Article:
2 GR housing projects get $2.1M in tax credits


GRAND RAPIDS, Mich. (WOOD) — Two affordable housing projects in Grand Rapids have been given the green light after being awarded about $2.1 million in state tax credits by the Michigan State Housing Development Authority.

Both projects hope to provide more options to families and individuals being priced out of housing in the increasingly expensive market caused by a push to develop and invest in Grand Rapids.

“There’s been a huge amount of investment in the West Side neighborhood over the last few years, a lot of that being market-rate housing, a lot of it being commercial and a side effect of that is rising housing costs,” explained Chris Bennett, the director of Housing & Community Development for Grand Rapids nonprofit Dwelling Place.

An apartment complex projected headed by Dwelling Place, Harrison Park Apartments, is getting more than $1.2 million in state tax credits. Set to go up in the 1400 block of Alpine Avenue NW, it will have 45 units for families who are either at or below 60 percent of the area’s median income.

“What these efforts are trying to provide is a way to allow families, allow people in this income range to work and live in quality housing,” Bennett said.

Harrison Park it also provide a safe haven for survivors of domestic violence.

“Folks who’ve run into issues with domestic abuse, who need a fresh start, who have kids that need a fresh start in a safe environment to live in,” Bennett explained.

Dwelling Place is also partnering with LINC UP, another Grand Rapids nonprofit, for the Garfield Lofts project that got nearly $935,000 in tax credits. That complex will be at 100 Burton St. SE and have 36 units.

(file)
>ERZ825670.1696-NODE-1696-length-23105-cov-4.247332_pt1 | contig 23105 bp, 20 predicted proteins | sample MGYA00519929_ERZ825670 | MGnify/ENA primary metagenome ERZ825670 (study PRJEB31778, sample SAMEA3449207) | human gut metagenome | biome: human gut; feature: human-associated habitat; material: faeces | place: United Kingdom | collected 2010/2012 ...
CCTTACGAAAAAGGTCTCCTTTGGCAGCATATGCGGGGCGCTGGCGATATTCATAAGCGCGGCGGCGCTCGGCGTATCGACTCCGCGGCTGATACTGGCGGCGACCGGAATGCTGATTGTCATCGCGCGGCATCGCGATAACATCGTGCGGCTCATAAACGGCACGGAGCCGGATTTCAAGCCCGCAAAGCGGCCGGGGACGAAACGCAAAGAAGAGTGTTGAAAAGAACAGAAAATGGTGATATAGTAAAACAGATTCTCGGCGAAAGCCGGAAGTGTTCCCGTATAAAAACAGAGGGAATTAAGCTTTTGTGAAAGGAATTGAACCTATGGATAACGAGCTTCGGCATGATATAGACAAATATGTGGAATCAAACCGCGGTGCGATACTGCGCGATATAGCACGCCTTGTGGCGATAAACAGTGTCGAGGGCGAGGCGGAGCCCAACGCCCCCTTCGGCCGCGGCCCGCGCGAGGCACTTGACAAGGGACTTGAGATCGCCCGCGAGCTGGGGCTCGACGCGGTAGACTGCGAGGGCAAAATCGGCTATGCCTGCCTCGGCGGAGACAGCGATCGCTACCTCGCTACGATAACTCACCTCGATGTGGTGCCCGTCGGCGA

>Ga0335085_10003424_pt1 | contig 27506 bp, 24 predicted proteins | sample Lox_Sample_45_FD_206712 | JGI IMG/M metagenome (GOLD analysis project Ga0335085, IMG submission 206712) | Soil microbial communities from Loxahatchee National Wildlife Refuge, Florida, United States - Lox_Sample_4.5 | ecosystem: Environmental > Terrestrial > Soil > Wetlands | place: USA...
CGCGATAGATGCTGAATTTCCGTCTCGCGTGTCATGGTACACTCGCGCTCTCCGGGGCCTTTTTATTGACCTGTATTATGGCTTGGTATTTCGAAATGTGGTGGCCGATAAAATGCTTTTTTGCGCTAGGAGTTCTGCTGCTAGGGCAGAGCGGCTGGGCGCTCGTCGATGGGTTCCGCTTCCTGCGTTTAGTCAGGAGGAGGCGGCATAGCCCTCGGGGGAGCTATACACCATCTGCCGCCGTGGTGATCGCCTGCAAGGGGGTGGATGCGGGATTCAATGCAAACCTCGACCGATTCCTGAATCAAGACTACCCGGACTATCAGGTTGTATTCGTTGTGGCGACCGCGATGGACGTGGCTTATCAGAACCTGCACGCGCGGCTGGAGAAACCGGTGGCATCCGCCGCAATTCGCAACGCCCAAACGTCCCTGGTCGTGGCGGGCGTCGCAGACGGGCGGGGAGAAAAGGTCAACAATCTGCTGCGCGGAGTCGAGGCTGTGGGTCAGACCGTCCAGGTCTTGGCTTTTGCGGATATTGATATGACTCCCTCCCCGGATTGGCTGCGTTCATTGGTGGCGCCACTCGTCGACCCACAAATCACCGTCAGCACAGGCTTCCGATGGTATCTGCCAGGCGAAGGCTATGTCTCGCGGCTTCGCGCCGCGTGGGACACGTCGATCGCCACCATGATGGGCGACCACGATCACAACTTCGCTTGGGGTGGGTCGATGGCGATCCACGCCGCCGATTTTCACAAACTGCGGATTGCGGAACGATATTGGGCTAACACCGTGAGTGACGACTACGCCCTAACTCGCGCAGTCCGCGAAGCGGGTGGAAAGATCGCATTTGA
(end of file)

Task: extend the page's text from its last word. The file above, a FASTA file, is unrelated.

“There’s a big push right now to see how much more we can get out into Grand Rapids because so much of it has been lost as property values have gone up. There’s so many families that cannot stay where they’ve always lived,” LINC Executive Director Jeremy Deroo said. “In neighborhoods like this, probably a rental of a two-bedroom apartment has probably gone from somewhere in the $500 to $600 a month range to $1,000 or more.”

Both Harrison Park and Garfield Lofts, which are expected to break ground within the next year, target families based on income level. Some will be able to utilize Grand Rapids housing vouchers.

“It’s critical right now to provide housing for low-income families. So people that are renting places are often people that are working full-time jobs and just can’t find an affordable place to live,” Deroo said. “This is really critical to provide quality, safe housing that meets the needs of families, that is stable, that they know they can live in long-term. Their kids can have great places to live for long-term and parents can afford to stay there.”

A total of 13 projects across the state recently received some $11.6 million in tax credits from the state, but one project at a historic building in downtown Grand Rapids was denied. The Keeler Building project backed by the West Michigan Housing Alliance was rejected because it didn’t meet certain criteria for special-needs housing.

“The affordable workforce housing is becoming an issue in this city and believe me, I think there’s people trying to unify to solve this issue, but we need to address it. So we’re not giving up,” West Michigan Housing Alliance Director Jeff Dombrowski said.

Dombrowski is confident it can correct the problems and reapply in the fall.

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